TaxProf Blog

Editor: Paul L. Caron, Dean
Pepperdine University School of Law

Sunday, August 21, 2016

What 'Hamilton' Teaches Lawyers About Telling Our Story

HamiltonABA Journal: What 'Hamilton' Teaches Lawyers About Framing a Story, by Philip N. Meyer (Vermont):

Hamilton is a smash. We all know the story by now. Lin-Manuel Miranda recasts Ron Chernow’s life of Alexander Hamilton as a rap musical tipping the white elitist world of the founders upside down, reinventing the story with a freakishly compelling score and a superb cast of beautiful and talented multi-ethnic actors and actresses. We embrace Miranda’s adaptation because, despite the “tragic” ending, the story is basically an affirmative story wedded to a reimagined version of American history fitting our own time—a narrative that speaks to our best vision of ourselves. Miranda’s Hamilton is the outsider’s assimilationist story, a genius-immigrant’s heroic self-reinvention—as someone with the artistic ability to employ and transform words into the currency of ideas and ideals rising on the meritocratic intellectual and social landscape of the new America. Hamilton’s ascendency, like his hubristic downfall, occurs at the precise historical moment when the country was freeing itself and reinventing itself too.

Miranda’s own genius, and what lawyers can most learn from him, is in his fearless adaptations.

First, he adapts Chernow’s complex study of Hamilton, chock-full of compelling characters, romance and action too.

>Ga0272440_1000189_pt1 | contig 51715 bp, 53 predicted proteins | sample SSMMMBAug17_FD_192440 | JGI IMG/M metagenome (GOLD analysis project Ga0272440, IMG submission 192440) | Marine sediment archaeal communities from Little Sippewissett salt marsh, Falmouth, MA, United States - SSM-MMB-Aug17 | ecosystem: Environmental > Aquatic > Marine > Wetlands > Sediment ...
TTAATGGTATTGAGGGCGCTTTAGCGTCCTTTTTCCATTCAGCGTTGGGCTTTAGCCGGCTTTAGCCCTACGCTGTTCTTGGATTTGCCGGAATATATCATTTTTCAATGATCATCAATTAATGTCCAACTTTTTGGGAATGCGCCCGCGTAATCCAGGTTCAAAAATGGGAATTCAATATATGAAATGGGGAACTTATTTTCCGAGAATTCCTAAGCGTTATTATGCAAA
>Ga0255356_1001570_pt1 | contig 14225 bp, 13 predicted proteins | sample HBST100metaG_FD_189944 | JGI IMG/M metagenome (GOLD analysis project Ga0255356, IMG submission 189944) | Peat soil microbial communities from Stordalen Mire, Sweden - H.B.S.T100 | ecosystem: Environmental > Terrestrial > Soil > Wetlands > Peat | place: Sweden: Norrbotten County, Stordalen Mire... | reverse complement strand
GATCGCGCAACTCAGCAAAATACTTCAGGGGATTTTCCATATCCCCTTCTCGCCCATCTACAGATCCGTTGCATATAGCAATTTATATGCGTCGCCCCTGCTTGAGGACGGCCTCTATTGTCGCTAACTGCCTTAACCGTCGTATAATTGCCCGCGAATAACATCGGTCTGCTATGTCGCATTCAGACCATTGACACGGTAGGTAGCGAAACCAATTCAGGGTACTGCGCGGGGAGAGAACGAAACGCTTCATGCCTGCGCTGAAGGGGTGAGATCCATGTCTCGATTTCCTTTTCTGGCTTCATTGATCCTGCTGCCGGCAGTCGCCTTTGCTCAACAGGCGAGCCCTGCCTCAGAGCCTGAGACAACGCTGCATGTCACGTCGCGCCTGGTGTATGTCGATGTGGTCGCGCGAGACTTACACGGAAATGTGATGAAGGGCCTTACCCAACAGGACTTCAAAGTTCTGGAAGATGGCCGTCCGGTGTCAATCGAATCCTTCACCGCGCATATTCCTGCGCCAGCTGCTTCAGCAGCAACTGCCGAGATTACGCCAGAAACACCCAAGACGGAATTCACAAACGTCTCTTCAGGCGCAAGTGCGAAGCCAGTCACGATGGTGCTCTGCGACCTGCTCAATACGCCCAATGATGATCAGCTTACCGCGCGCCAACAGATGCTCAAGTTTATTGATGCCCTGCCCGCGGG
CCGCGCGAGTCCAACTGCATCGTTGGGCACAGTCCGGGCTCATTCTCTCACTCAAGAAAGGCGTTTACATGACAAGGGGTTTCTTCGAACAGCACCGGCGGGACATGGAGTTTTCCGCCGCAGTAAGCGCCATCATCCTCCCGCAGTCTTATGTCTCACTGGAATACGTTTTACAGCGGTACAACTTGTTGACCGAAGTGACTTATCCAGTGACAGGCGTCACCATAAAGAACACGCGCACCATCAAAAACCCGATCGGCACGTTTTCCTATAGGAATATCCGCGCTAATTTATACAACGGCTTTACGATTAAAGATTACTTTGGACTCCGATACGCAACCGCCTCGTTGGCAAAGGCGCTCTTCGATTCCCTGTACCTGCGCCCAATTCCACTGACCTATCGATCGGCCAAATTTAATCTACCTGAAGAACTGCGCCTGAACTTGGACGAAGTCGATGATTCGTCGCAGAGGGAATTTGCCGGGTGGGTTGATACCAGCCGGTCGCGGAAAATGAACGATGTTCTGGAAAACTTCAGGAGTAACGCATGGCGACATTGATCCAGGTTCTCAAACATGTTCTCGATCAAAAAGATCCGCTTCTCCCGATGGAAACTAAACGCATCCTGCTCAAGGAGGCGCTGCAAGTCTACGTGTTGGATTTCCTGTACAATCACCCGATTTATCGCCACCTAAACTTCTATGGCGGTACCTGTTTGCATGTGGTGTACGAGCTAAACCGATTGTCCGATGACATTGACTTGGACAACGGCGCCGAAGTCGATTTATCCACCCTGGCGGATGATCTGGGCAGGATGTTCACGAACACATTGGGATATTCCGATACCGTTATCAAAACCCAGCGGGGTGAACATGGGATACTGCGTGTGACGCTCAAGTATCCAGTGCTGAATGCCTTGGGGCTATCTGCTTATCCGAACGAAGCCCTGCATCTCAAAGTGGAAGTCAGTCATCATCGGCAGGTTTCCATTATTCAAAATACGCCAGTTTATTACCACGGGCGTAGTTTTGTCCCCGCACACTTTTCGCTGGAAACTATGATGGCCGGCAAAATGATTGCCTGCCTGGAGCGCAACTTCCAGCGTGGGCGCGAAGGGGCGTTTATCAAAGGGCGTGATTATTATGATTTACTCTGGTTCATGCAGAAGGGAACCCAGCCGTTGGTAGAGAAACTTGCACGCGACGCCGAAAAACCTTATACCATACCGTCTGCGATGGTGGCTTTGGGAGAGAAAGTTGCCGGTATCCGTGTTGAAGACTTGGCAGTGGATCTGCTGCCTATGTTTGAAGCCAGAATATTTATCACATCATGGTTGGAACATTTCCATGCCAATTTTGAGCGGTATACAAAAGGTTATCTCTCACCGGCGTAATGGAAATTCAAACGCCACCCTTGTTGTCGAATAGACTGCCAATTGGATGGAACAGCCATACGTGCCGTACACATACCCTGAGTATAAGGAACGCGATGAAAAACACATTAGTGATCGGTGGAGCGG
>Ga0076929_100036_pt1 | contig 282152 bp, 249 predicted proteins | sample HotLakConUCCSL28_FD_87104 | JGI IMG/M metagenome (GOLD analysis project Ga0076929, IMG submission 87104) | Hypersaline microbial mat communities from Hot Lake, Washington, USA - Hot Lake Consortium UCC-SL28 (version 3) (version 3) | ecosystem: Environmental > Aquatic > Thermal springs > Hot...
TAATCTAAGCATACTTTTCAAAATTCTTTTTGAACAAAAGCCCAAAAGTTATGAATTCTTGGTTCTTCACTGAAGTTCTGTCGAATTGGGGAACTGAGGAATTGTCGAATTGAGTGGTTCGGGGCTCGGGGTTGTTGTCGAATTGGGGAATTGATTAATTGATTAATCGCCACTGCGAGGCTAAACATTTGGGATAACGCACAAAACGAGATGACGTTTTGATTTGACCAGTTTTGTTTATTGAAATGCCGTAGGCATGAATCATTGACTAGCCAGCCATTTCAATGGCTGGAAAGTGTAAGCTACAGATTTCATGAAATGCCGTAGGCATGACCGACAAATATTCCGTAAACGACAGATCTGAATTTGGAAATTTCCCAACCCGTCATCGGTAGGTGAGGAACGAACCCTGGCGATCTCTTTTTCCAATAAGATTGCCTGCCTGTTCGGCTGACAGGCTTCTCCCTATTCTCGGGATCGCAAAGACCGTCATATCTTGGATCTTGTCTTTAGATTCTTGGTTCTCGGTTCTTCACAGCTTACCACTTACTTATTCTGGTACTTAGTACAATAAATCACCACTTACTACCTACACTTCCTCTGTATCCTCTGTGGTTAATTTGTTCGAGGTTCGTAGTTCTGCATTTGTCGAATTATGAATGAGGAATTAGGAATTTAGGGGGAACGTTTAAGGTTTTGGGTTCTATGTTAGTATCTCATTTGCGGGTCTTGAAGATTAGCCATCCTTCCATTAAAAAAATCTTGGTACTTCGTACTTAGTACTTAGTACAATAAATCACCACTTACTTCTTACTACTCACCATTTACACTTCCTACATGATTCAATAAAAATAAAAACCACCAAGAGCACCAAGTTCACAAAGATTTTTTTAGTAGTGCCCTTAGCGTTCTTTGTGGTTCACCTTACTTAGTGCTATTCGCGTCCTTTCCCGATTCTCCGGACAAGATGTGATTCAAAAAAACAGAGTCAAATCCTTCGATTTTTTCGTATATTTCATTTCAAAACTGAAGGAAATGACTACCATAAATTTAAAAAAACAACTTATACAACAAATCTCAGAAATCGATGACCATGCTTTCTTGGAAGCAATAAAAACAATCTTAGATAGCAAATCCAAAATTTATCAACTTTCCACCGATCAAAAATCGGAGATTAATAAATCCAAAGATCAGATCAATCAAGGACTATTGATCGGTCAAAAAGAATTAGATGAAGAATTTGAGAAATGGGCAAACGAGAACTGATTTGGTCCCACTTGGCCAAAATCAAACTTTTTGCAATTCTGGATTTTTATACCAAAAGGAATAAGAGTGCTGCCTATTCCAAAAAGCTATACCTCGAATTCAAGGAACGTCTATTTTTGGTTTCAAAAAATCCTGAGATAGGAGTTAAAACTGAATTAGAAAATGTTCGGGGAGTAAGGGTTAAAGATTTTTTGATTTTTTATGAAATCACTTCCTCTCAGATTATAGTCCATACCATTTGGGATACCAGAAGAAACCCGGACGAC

Second, Miranda adapts oppositional musical forms: the pleasing lyrical Broadway melodies alongside rap’s percussive rhythms, punctuated with explosions of clearly articulated words. Rap’s language is no longer anti-authoritarian or insular. The idiom is not transgressive and the sounds are not assaultive. Rap is now egalitarian and affirmative, matching the romantic American exceptionalism of the show itself. Miranda also transforms the white, elitist male world of power and privilege built upon a historical shadow world of black slavery, in a society where women were consigned to sexually submissive and proprietary roles. He flips our history upside down to display a multiculturalism and egalitarianism that permits the audience to celebrate an impossibly democratized version of America that our founding fathers, including Hamilton, neither anticipated nor allowed for.

This brings us to Miranda’s final and, perhaps, most ingenious adaptation: his borrowing of selective Hamiltonian ideals. ...

Who Lives, Who Dies, Who Tells Your Story:

Let me tell you what I wish I’d known
When I was young and dreamed of glory
You have no control:

Who lives
Who dies
Who tells your story? ...

And when my time is up
Have I done enough?
Will they tell my story?

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